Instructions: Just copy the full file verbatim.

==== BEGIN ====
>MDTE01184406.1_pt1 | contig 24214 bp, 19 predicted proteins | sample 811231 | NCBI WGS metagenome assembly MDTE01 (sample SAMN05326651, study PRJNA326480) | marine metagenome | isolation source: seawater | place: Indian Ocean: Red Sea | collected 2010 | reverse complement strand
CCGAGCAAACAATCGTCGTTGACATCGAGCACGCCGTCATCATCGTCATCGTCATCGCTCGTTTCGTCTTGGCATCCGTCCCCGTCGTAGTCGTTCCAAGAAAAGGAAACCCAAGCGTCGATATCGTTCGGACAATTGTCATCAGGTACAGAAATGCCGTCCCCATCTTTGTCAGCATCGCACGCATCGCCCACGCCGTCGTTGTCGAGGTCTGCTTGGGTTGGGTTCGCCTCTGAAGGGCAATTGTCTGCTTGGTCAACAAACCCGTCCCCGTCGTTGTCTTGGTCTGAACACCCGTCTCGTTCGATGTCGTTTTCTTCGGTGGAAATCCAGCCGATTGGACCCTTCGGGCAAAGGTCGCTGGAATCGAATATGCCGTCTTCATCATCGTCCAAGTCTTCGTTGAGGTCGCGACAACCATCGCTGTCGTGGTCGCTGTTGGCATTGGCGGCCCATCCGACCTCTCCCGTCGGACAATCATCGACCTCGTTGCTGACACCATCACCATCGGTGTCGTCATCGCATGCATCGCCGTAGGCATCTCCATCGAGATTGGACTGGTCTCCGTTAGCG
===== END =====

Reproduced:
>MDTE01184406.1_pt1 | contig 24214 bp, 19 predicted proteins | sample 811231 | NCBI WGS metagenome assembly MDTE01 (sample SAMN05326651, study PRJNA326480) | marine metagenome | isolation source: seawater | place: Indian Ocean: Red Sea | collected 2010 | reverse complement strand
CCGAGCAAACAATCGTCGTTGACATCGAGCACGCCGTCATCATCGTCATCGTCATCGCTCGTTTCGTCTTGGCATCCGTCCCCGTCGTAGTCGTTCCAAGAAAAGGAAACCCAAGCGTCGATATCGTTCGGACAATTGTCATCAGGTACAGAAATGCCGTCCCCATCTTTGTCAGCATCGCACGCATCGCCCACGCCGTCGTTGTCGAGGTCTGCTTGGGTTGGGTTCGCCTCTGAAGGGCAATTGTCTGCTTGGTCAACAAACCCGTCCCCGTCGTTGTCTTGGTCTGAACACCCGTCTCGTTCGATGTCGTTTTCTTCGGTGGAAATCCAGCCGATTGGACCCTTCGGGCAAAGGTCGCTGGAATCGAATATGCCGTCTTCATCATCGTCCAAGTCTTCGTTGAGGTCGCGACAACCATCGCTGTCGTGGTCGCTGTTGGCATTGGCGGCCCATCCGACCTCTCCCGTCGGACAATCATCGACCTCGTTGCTGACACCATCACCATCGGTGTCGTCATCGCATGCATCGCCGTAGGCATCTCCATCGAGATTGGACTGGTCTCCGTTAGCG